Does Electrodeposited Indium have a Future in Advanced Packaging?

May 04,2016

Dow Electronic Materials will participate in an interactive presentation at the annual IEEE Electronic Components and Technology Conference (ECTC) taking place May 31 – June 3, 2016 in Las Vegas, NV. The ECTC is the premier international event that brings together the best scientists and engineers working in packaging, components, and microelectronic systems technology in an environment of cooperation and technical exchange. ECTC is sponsored by the Components, Packaging and Manufacturing Technology (CPMT) Society of the IEEE.

Dow Electronic Materials will participate in an interactive presentation at the annual IEEE Electronic Components and Technology Conference (ECTC) taking place May 31 – June 3, 2016 in Las Vegas, NV. The ECTC is the premier international event that brings together the best scientists and engineers working in packaging, components, and microelectronic systems technology in an environment of cooperation and technical exchange. ECTC is sponsored by the Components, Packaging and Manufacturing Technology (CPMT) Society of the IEEE.

At ECTC, Dow Electronic Materials will present on “Enabling Low-Temperature Bonding in Advanced Packaging using Electrodeposited Indium,” which explores best practices in integrating this important electronic material into high-reliability advanced packages.

Thursday, June 02, 2016
Session 39: Interactive Presentations 3: 9:00 AM - 11:00 AM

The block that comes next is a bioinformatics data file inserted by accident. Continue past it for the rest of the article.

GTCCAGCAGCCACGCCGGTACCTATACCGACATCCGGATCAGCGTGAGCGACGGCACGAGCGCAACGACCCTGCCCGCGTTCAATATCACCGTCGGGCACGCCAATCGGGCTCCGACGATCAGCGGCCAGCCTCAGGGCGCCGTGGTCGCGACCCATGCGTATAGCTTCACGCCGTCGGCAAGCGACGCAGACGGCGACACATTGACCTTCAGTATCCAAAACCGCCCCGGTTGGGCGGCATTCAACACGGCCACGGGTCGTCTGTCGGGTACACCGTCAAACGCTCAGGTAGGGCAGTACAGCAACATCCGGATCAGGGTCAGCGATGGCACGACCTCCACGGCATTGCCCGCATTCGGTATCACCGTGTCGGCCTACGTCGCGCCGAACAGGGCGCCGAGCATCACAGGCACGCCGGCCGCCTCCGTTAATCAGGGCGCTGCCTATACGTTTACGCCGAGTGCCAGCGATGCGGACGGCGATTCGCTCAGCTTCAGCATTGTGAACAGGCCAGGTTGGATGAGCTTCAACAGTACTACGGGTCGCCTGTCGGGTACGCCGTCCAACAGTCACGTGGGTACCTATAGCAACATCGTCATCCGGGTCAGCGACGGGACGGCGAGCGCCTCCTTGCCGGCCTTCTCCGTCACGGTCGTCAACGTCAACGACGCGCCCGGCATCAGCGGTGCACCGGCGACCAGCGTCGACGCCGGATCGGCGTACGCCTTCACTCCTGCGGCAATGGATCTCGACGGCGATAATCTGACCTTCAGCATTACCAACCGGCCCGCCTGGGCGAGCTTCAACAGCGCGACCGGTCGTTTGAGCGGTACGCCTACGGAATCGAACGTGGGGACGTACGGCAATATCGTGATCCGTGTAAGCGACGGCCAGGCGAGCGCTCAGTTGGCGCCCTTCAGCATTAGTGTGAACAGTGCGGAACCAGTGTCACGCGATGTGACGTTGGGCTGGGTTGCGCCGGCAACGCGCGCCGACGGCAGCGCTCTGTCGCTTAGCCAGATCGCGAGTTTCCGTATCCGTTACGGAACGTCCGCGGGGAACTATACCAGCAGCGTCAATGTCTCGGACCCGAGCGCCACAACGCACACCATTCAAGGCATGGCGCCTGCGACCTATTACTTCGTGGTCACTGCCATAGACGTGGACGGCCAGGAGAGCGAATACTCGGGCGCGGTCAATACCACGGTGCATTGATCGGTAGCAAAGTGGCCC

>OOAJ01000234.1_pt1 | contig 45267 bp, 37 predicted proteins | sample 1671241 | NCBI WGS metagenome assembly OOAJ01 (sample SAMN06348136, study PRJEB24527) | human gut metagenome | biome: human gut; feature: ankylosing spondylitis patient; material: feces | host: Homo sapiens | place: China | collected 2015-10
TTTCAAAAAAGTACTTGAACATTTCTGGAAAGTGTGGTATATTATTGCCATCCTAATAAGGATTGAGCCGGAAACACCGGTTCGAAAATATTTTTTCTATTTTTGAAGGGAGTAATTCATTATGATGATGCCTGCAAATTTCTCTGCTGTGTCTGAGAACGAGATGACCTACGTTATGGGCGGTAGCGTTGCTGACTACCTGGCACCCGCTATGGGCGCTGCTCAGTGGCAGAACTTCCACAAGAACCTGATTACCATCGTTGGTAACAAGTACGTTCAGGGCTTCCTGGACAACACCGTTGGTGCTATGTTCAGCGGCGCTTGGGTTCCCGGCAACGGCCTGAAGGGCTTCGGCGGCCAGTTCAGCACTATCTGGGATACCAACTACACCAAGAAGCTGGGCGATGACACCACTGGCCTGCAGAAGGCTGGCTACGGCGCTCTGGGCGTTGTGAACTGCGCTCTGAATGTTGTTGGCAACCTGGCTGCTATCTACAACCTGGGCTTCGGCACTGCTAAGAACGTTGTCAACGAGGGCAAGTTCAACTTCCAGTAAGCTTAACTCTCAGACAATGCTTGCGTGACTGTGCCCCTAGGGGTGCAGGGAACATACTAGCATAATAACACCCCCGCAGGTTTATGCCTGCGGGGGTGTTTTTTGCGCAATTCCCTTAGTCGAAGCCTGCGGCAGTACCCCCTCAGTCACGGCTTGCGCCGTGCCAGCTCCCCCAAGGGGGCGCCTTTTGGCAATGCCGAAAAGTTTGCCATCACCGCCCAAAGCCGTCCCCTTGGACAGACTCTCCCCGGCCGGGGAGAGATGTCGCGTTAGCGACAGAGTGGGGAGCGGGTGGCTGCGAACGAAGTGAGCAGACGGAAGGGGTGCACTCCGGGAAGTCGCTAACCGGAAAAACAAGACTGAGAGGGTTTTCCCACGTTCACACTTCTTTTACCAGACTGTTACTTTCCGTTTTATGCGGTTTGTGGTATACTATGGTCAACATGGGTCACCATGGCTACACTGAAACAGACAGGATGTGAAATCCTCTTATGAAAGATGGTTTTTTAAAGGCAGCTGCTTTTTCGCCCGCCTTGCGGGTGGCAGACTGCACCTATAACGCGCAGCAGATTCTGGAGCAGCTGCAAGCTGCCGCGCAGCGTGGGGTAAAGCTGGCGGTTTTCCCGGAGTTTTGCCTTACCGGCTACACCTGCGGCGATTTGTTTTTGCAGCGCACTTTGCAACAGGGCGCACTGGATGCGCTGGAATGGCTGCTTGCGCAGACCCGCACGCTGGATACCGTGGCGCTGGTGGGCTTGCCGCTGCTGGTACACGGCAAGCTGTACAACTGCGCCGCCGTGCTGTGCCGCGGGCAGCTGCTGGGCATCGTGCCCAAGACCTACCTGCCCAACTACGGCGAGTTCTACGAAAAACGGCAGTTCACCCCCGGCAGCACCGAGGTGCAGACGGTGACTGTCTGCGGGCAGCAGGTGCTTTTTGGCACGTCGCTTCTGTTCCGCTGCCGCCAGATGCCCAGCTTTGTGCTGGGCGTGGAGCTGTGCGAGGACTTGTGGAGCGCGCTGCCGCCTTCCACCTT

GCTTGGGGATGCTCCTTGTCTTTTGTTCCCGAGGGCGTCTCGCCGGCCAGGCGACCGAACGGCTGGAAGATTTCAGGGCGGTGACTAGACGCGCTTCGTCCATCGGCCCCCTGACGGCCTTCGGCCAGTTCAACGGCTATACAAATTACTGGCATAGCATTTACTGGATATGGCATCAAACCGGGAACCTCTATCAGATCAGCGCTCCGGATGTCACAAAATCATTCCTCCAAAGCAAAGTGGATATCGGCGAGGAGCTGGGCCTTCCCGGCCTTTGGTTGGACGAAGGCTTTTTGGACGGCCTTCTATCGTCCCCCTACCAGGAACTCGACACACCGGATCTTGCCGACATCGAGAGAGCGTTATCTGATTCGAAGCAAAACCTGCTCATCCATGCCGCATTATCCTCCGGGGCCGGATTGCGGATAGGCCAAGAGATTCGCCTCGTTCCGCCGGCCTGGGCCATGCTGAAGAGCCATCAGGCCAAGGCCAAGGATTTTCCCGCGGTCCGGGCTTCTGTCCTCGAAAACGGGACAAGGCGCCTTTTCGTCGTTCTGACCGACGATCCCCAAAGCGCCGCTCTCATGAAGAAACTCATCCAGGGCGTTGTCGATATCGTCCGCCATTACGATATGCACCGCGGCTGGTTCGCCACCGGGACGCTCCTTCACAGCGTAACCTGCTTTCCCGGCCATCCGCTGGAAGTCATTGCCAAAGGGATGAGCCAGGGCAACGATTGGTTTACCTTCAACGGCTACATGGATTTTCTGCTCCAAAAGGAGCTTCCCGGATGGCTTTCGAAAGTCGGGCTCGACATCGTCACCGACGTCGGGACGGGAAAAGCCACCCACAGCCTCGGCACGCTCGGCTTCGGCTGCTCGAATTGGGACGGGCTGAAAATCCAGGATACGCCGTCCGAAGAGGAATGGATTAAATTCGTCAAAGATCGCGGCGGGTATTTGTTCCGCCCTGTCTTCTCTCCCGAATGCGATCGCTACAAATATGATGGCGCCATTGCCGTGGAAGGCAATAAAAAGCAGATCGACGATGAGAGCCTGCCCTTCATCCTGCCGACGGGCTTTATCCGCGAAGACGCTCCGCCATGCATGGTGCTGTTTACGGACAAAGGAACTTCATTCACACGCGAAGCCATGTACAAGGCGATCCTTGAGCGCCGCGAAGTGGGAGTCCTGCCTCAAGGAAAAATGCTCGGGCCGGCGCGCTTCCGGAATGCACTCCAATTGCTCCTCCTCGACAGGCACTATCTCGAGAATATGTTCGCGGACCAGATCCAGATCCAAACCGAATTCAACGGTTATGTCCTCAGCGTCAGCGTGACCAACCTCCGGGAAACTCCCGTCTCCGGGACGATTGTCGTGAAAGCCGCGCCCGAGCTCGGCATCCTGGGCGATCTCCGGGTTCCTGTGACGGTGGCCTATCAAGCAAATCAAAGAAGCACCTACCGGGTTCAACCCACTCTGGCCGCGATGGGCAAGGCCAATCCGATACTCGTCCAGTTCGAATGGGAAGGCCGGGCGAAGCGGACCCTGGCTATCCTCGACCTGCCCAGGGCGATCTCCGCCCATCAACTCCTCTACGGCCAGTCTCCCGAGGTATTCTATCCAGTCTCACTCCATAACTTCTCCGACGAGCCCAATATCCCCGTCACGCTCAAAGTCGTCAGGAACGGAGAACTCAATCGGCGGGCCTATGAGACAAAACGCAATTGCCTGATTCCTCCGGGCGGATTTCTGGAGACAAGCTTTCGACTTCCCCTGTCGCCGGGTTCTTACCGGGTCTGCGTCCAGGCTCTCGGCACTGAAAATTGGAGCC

Enabling Low-Temperature Bonding in Advanced Packaging using Electrodeposited Indium
Yi Qin, Kristen Flajslik, Brandon Sherzer, Emily Banelis*, Inho Lee, Regina Cho, Louis Grippo, Masaaki Imanari, Mark Lefebvre, Lingyun Wei, Wataru Tachikawa, Jianwei Dong, Jeffrey Calvert Dow Electronic Materials, Marlborough MA, USA,

Packaging has become one of the fastest growing segments in the semiconductor industry, and lead-free soldering is one of the most critical steps in interconnection at the packaging level. The evolution of packaging requirements for various devices is driving changes in lead-free solder material selection, with lower melting point being an emerging criterion. Indium—because of its unique properties such as high thermal and electrical conductivity, excellent ductility, and particularly the low melting point of 157°C along with the capability of alloying with other metals (e.g. tin) to bring the melting point further down—is drawing increasing attention to its application in packaging, as a candidate for low temperature solders. In the current study, indium capping on standard and micro copper pillars was demonstrated. It was also shown that stacking indium and tin layers could form (near) eutectic indium-tin alloys after reflow with a melting point as low as 119°C. The experimental next-generation indium electroplating chemistry demonstrated a smoother surface morphology compared to the current generation chemistry, in support of demanding requirements for future packaging applications.